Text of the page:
Does it make you cringe to wonder if your “sandwich artist” washed his hands before assembling your masterpiece, or if a restaurant is vigilant about keeping foods refrigerated and surfaces bacteria-free?
Well, take heart. That apple or container of homemade pasta salad in your lunch may pose a greater health threat.
Many foods that we eat everyday contain chemicals that, over time and in sufficient quantity, can contribute to health problems that would make a bout of food poisoning – from a restaurant’s wilting spinach salad, perhaps – seem like a minor sniffle.
Here are the most common – and most disturbing – types of chemicals found in food, and what you can do to reduce your exposure.
An apple a day may not keep the doctor away. In fact, apples were No. 1 on the Environmental Working Group’s annual list of most pesticide-contaminated produce. Strawberries, grapes and celery were next in line on the annual “Dirty Dozen” list, which is compiled from pesticide residue tests conducted on washed or peeled produce by the USDA and FDA.
Pesticides are applied to conventionally grown crops to kill insects and fungi, but leave a residue that’s been shown to damage human health as well: increasing cancer risk, impairing the brain and nervous system, disrupting the endocrine system and causing birth defects, according to the World Health Organization.
To avoid toxic chemicals entirely, go with organic produce that is grown without the use of synthetic chemicals or fertilizers – and make sure it has the USDA’s “Organic” sticker.
Meat lovers, beware. Low levels of these chemical substances are routinely given to pigs, cows, poultry and other livestock to make them grow faster and to prevent infection in the crowded and often unsanitary conditions.
It’s so common, in fact, that 73 percent of the antibiotics sold in the U.S. go to food-producing animals – the remainder is prescribed to treat sick people, according to a report released this year by the Pew Campaign on Human Health and Industrial Farming.
So antibiotics breed fat and healthy animals – what’s the problem? Growing evidence shows their routine use also is breeding antibiotic-resistant bacteria and drug-resistant human illnesses. It’s enough of a concern that Canada and some European countries have banned non-medical antibiotic use in livestock.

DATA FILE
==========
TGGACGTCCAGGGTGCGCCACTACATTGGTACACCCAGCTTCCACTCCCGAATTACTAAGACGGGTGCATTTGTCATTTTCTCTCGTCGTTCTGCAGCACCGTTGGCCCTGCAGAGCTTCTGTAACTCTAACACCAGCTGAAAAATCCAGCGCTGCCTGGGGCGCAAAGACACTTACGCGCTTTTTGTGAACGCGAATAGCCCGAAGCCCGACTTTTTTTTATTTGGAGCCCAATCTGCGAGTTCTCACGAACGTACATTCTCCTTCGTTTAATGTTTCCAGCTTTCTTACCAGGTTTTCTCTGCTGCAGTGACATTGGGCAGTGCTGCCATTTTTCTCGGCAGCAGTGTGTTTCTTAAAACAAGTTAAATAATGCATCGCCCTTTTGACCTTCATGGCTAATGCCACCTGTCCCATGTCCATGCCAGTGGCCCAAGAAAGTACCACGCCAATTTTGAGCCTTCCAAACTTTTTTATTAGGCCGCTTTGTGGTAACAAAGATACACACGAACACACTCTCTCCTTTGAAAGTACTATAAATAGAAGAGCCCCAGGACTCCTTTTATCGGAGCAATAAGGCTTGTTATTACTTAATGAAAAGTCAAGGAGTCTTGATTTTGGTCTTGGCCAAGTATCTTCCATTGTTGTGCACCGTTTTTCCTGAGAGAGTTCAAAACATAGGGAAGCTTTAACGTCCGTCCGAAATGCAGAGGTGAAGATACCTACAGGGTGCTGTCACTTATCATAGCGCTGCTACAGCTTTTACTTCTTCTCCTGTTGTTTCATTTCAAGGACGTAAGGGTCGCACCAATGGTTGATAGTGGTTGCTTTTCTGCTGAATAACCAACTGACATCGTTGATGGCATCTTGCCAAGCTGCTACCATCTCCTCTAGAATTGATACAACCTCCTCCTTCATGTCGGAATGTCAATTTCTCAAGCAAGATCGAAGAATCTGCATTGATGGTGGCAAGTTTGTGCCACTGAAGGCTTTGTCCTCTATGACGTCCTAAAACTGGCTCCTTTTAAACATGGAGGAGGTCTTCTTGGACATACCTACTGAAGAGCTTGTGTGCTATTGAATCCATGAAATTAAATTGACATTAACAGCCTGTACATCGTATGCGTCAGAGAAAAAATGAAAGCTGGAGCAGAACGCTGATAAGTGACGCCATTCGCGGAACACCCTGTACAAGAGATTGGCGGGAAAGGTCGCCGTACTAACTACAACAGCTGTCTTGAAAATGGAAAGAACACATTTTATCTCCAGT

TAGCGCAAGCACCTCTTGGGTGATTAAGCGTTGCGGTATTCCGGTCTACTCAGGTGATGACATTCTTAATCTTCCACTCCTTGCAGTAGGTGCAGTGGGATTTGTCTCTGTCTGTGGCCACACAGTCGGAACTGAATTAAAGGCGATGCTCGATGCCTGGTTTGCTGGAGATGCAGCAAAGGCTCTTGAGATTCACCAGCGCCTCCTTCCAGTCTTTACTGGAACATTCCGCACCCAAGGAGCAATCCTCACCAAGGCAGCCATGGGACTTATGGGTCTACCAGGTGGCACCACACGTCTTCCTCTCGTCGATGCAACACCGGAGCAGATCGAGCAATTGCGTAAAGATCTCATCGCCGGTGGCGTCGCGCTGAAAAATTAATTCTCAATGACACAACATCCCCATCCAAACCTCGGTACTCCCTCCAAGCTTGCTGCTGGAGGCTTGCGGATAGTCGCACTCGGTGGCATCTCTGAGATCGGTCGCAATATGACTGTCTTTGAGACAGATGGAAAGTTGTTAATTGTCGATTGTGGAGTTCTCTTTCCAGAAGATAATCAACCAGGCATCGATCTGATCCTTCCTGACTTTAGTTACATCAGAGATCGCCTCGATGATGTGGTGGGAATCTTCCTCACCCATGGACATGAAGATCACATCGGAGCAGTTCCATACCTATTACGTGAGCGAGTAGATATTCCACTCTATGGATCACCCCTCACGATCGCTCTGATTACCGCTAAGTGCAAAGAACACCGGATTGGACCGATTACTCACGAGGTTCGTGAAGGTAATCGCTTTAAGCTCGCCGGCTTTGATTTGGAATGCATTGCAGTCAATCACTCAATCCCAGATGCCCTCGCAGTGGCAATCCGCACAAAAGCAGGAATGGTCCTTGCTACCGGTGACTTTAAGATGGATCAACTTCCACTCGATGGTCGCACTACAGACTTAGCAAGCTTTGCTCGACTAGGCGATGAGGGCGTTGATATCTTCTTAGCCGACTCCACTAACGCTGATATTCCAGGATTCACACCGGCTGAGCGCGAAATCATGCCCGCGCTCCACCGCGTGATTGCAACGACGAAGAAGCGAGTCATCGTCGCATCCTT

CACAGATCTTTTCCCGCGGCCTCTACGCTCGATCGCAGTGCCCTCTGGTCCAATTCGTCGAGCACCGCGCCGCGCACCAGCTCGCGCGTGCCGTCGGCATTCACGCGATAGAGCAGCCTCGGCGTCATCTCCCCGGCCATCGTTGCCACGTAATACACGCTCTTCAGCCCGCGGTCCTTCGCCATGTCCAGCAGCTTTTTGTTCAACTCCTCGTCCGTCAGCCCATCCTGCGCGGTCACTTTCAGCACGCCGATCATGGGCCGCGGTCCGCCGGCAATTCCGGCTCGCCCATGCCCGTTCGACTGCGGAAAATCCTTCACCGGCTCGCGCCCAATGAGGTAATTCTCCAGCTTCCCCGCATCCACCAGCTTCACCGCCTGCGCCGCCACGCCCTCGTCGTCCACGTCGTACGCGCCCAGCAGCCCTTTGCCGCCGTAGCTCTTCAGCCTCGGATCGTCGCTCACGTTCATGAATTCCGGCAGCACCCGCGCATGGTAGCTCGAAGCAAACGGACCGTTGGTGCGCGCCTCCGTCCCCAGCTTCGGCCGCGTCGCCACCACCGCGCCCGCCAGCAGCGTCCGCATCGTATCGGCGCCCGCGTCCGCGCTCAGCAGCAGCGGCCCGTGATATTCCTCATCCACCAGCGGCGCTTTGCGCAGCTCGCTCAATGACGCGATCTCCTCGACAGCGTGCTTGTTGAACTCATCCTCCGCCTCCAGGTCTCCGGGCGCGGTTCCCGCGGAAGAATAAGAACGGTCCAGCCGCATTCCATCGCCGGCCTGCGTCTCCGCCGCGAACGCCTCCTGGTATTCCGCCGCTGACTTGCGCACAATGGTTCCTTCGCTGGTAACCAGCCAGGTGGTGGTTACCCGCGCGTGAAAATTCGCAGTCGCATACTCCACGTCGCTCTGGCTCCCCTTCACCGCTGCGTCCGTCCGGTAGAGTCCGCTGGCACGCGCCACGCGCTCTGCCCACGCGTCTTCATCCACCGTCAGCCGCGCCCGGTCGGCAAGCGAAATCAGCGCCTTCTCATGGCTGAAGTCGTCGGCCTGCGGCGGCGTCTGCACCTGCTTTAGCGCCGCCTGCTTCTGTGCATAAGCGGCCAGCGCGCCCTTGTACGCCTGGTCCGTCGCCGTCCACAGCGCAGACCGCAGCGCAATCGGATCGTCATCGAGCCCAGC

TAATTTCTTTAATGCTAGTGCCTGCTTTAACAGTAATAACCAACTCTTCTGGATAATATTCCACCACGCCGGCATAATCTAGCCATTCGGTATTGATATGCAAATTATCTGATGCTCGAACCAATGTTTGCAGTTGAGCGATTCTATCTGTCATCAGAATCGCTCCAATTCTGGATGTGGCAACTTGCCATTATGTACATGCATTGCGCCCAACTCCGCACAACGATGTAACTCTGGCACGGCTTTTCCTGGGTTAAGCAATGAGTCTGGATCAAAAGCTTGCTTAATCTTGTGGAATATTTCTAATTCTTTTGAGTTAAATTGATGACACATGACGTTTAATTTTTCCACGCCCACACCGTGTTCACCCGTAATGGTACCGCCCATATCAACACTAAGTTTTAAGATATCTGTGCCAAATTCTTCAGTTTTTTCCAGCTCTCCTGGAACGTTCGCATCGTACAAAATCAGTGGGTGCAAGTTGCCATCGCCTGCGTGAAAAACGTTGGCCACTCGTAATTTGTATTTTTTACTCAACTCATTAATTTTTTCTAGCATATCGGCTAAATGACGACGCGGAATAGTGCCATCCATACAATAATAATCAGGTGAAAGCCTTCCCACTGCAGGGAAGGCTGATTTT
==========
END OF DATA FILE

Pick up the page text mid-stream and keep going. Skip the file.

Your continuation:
Perhaps the most startling question surrounding this industrial chemical isn’t whether we ingest it – it’s how much is needed to do damage.
The Centers for Disease Control’s most recent report on “Human Exposure to Environmental Chemicals” found BPA in the urine of all the study participants – and that includes children as young as six.
Bisphenol A, or BPA, is an “endocrine disrupter” – this means it “may interfere with the production or activity of hormones in the human endocrine system,” according to the National Library of Medicine’s “Tox Town” website.
It’s commonly found in polycarbonate – a type of plastic used to make food and drink containers – and in epoxy resins, which are the linings you find inside many canned foods, and leaches into the food or drink.
While the CDC’s position regarding the health effects of ingesting low levels of BPA is “unknown,” studies from around the world have reported a link to reproductive disorders in adults and brain development issues in children.
An easy switch to reduce your ingestion of BPA is to use food and drink containers marked “BPA-free,” or switch to glass containers.
Chemicals are intentionally added to processed foods to enhance the taste or appearance or prolong its shelf-life, and they’re proliferous. Because a food manufacturer can make its own determination that a chemical is “Generally Recognized As Safe” (GRAS), Pew estimates that more than 3,000 of the estimated 10,000 substances “allowed” in human food were never reviewed by the FDA, and 1,000 are entirely unknown to the FDA and the public.
While the cancer-causing concerns of many additives have been studied and debunked, it’s also been recognized that some can elicit allergy-like reactions in some people. These include aspartame (the artificial sweetener commonly used in diet beverages) sulfites (found in wine and once used to perk up the look of fresh produce, before being banned by the FDA) and preservatives such as parabens and nitrates.
To reduce your exposure to additives, read food labels carefully, and limit your consumption of processed food.